* Smart growth. The trail goes through cities and towns not located along the Dulles Access Road.

* Areas such as Arlandria, Shirlington, Falls Church and Columbia Pike would see high density development around their rail stations.

* This line would also serve as an alternative to the crowded Orange Line, because it would serve a separate corridor.

The only real challenge to building a rail line is there would have to be many crossings, to separate the rail line from traffic.

Northern Virginia, it is time to go back to making the W&OD a railroad again.

Alfred Regnery


I'd be interested in a feasibility study that also takes into accounts the needs of bicyclists. What do you folks think?

Fed Up With Lawbreakers

Dear Dr. Gridlock:

As a van pool rider who sees her commute time increasing from 45 minutes to over an hour daily for no apparent reason other than HOV violators, I had to write.

Each morning those who are legally in the HOV lanes are delayed by drivers who clearly are not.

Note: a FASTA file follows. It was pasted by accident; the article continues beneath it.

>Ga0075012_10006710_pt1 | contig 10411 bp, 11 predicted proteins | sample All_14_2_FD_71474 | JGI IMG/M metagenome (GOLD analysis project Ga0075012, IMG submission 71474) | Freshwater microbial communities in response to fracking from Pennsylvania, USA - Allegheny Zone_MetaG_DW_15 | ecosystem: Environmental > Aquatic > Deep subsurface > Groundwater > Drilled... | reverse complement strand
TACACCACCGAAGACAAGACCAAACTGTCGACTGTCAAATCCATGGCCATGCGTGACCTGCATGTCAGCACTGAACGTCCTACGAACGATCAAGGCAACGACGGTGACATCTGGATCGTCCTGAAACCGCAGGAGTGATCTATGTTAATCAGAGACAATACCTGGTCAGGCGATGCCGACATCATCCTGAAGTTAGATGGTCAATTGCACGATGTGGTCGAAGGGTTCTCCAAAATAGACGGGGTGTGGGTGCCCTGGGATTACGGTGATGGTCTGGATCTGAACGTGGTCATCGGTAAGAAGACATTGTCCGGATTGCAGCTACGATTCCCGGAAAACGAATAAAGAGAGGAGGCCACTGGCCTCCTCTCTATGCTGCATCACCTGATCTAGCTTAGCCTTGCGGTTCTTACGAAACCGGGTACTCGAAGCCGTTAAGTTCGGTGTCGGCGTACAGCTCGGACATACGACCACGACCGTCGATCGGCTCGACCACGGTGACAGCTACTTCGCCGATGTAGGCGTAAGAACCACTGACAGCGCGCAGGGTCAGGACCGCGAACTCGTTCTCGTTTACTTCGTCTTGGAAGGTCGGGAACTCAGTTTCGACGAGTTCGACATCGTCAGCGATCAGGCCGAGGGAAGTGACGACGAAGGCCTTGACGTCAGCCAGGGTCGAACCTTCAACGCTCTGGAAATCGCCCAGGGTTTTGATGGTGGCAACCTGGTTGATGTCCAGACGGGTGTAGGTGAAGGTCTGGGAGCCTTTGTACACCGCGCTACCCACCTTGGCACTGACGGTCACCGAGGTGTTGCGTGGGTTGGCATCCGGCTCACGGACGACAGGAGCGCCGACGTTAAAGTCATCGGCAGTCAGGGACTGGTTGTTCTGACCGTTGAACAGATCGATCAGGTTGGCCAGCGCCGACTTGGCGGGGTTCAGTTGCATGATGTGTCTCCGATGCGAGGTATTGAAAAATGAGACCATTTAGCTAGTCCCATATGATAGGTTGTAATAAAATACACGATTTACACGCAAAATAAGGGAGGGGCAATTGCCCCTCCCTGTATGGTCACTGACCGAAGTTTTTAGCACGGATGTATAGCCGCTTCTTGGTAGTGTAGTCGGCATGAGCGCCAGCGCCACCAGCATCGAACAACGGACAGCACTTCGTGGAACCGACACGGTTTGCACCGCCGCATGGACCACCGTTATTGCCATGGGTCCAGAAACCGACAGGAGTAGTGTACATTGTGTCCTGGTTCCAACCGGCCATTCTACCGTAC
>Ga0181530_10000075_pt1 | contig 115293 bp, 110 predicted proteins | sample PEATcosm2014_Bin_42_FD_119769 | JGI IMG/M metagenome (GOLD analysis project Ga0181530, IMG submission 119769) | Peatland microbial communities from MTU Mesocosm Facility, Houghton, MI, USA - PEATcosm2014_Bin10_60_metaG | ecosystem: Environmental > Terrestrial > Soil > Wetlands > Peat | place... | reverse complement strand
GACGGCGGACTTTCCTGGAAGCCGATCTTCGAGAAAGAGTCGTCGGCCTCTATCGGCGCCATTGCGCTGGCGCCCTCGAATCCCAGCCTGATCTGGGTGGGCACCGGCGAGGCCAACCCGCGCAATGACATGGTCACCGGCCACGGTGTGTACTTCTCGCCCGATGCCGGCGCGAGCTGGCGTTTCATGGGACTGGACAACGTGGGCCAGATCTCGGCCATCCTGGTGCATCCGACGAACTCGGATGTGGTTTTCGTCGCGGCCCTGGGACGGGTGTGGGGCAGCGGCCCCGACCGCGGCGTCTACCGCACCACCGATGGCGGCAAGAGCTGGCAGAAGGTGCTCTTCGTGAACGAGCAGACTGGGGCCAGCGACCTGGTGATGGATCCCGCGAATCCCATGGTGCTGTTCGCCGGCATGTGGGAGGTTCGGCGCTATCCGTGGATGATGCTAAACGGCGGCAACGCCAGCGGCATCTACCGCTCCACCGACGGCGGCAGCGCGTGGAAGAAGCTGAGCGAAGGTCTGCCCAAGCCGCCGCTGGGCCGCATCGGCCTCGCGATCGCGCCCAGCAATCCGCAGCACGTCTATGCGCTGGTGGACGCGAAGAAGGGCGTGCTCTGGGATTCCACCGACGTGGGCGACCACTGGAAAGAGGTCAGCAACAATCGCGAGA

What really irks me are those blatant drivers who are seen violating the HOV laws daily, cruising along as if they have not a care in the world.

Because my van pool gets on HOV-3 at its starting point on Interstate 95 and gets off near Washington, we get to see it all . . . and it is not pretty.

We all are aware that state police do not have the funds or manpower to effectively patrol HOV lanes, but isn't there a way that the fines could be increased to $200-$500 per violation to stop this practice?

Stephanie Drummond-Brown


That's what California does, and readers report there are far fewer violators in those HOV lanes. I have been pushing for stiffer fines here (the first offense now is about $75), but it is going to take some courageous soul in the state legislature to take up the cause.

Frustration with the number of HOV violators is still the complaint I receive most often from Virginia readers.

Bring On the Vans

Dear Dr. Gridlock:

I read in your Oct. 3 column the suggestion from Sally Kelly for van service in and around the Washington area. That really would be a great service. Such vans could travel in the HOV lanes as well.